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J Toxicol Environ Health A. 2011;74(22-24):1433-59. doi: 10.1080/15287394.2011.618967.

Generalization of the prion hypothesis to other neurodegenerative diseases: an imperfect fit.

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Brain Research Centre, University of British Columbia, Vancouver, BC, Canada.


Protein misfolding diseases have been classically understood as diffuse errors in protein folding, with misfolded protein arising autonomously throughout a tissue due to a pathologic stressor. The field of prion science has provided an alternative mechanism whereby a seed of pathologically misfolded protein, arising exogenously or through a rare endogenous structural fluctuation, yields a template to catalyze misfolding of the native protein. The misfolded protein may then spread intercellularly to communicate the misfold to adjacent areas and ultimately infect a whole tissue. Mounting evidence implicates a prion-like process in the propagation of several neurodegenerative diseases, including Alzheimer's, Parkinson's, Huntington's, amyotrophic lateral sclerosis, and the tauopathies. However, the parallels between the events observed in these conditions and those in prion disease are often incomplete. The aim of this review was to examine the current state of knowledge concerning the mechanisms of protein misfolding and aggregation for neurodegeneration-associated proteins. In addition, possible methods of intercellular spread are described that focus on the hypothesis that released microvesicles function as misfolded protein delivery vehicles, and the therapeutic options enabled by viewing these diseases from the prion perspective.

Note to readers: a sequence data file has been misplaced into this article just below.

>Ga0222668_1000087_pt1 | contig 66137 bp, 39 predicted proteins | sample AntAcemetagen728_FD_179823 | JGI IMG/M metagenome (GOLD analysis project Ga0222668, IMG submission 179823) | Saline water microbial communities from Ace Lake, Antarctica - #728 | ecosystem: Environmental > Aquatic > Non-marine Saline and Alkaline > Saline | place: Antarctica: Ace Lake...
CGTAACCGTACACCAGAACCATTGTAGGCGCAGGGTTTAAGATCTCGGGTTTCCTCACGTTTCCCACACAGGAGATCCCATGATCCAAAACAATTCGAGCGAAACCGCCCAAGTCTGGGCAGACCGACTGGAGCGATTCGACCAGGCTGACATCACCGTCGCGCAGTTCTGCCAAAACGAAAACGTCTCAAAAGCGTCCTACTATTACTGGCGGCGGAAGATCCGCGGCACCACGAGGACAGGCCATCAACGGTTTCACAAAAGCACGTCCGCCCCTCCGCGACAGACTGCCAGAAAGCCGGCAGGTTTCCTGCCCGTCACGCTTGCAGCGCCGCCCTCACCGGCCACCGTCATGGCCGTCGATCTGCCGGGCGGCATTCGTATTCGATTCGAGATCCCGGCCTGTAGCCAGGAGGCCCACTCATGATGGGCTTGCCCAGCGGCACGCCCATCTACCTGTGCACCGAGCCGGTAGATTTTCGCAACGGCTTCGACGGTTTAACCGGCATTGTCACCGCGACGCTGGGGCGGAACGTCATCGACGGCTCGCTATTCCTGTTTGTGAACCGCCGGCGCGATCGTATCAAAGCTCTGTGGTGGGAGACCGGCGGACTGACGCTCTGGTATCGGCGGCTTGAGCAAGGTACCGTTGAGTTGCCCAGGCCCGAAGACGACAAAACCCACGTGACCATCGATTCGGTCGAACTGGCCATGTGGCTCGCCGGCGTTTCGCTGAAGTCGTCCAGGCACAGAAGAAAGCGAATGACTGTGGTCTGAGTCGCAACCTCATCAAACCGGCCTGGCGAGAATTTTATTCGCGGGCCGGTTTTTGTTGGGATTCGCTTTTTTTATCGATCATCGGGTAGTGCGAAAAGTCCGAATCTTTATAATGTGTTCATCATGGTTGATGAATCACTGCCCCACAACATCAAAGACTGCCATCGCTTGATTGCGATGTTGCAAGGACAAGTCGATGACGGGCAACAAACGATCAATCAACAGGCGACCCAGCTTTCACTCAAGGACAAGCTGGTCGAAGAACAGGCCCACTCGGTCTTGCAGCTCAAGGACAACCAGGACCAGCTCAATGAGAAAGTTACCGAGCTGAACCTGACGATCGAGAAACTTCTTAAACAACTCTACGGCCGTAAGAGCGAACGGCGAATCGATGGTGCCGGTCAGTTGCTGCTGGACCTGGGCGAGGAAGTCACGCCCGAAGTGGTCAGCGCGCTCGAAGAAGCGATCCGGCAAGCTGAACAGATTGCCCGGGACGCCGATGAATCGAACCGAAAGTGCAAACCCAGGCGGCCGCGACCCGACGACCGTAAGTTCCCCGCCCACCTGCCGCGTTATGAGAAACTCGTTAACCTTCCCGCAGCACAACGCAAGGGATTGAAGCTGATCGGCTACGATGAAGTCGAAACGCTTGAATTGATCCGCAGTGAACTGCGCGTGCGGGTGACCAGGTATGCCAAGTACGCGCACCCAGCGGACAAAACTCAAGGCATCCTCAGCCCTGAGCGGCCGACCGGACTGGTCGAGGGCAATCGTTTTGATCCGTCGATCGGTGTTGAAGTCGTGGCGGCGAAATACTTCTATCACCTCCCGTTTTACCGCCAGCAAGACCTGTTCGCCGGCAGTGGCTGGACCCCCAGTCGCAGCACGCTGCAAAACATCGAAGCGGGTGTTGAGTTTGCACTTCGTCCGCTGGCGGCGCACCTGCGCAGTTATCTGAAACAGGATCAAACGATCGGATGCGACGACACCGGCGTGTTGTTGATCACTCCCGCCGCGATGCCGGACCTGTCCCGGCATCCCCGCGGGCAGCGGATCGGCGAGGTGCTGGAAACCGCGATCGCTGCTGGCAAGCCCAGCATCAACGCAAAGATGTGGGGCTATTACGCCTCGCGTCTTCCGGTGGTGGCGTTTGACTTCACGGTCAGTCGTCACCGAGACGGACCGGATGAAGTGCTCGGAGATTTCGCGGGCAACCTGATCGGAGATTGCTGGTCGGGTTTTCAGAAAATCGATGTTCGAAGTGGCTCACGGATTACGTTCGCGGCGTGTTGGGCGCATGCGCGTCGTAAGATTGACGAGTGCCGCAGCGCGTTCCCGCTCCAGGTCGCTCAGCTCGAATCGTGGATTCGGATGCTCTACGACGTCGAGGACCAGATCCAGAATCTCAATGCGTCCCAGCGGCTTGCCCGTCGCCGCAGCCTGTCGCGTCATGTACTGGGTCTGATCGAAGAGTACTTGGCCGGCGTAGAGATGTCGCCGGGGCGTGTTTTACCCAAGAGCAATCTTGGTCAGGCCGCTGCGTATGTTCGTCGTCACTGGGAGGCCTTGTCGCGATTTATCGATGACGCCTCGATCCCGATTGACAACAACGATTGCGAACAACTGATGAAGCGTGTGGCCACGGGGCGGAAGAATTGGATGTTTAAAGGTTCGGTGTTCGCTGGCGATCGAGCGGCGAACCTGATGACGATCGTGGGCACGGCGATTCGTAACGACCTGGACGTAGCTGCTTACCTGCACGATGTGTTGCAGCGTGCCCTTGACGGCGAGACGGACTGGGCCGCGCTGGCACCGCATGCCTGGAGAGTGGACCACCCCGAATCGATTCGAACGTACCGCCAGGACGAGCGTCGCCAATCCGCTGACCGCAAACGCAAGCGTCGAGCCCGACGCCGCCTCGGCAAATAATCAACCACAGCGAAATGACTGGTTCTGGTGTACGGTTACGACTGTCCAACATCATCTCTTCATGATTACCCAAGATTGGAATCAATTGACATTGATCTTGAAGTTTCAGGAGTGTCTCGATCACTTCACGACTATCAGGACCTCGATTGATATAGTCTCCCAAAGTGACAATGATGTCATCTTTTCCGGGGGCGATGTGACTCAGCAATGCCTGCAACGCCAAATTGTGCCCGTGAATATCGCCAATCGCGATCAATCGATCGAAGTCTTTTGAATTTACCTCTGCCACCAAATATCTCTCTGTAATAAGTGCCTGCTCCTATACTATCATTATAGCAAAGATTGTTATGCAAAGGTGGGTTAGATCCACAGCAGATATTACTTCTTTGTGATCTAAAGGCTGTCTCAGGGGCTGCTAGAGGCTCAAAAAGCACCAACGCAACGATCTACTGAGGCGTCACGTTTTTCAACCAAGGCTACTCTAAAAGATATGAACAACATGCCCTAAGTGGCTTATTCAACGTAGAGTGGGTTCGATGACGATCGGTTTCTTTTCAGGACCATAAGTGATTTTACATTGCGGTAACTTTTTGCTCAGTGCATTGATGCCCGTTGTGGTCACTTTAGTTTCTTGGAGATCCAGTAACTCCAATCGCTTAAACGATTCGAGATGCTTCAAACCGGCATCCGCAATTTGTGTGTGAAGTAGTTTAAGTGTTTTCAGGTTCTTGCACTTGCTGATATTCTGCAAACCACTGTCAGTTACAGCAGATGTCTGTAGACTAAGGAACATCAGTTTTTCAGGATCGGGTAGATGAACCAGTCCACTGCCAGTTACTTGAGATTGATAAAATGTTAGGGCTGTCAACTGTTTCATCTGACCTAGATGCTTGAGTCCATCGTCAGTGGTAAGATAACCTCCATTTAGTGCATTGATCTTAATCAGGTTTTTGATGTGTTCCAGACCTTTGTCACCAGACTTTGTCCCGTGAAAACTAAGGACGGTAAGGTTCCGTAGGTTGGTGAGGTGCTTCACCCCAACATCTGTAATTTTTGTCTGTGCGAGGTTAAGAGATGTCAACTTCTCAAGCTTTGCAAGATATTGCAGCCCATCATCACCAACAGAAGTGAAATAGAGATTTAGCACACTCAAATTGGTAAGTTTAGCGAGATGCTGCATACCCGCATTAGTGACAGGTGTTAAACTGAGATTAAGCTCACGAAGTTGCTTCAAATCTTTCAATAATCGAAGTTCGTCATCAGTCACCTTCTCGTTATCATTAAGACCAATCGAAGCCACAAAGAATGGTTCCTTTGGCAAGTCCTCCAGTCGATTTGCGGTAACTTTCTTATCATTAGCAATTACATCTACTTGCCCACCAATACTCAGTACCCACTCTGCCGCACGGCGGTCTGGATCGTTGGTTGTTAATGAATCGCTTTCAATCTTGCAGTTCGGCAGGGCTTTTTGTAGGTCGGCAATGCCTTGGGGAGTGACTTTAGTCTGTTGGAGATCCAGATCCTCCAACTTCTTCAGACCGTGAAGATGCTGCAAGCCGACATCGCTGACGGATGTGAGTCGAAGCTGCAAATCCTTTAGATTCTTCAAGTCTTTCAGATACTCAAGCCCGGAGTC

[Indexed for MEDLINE]

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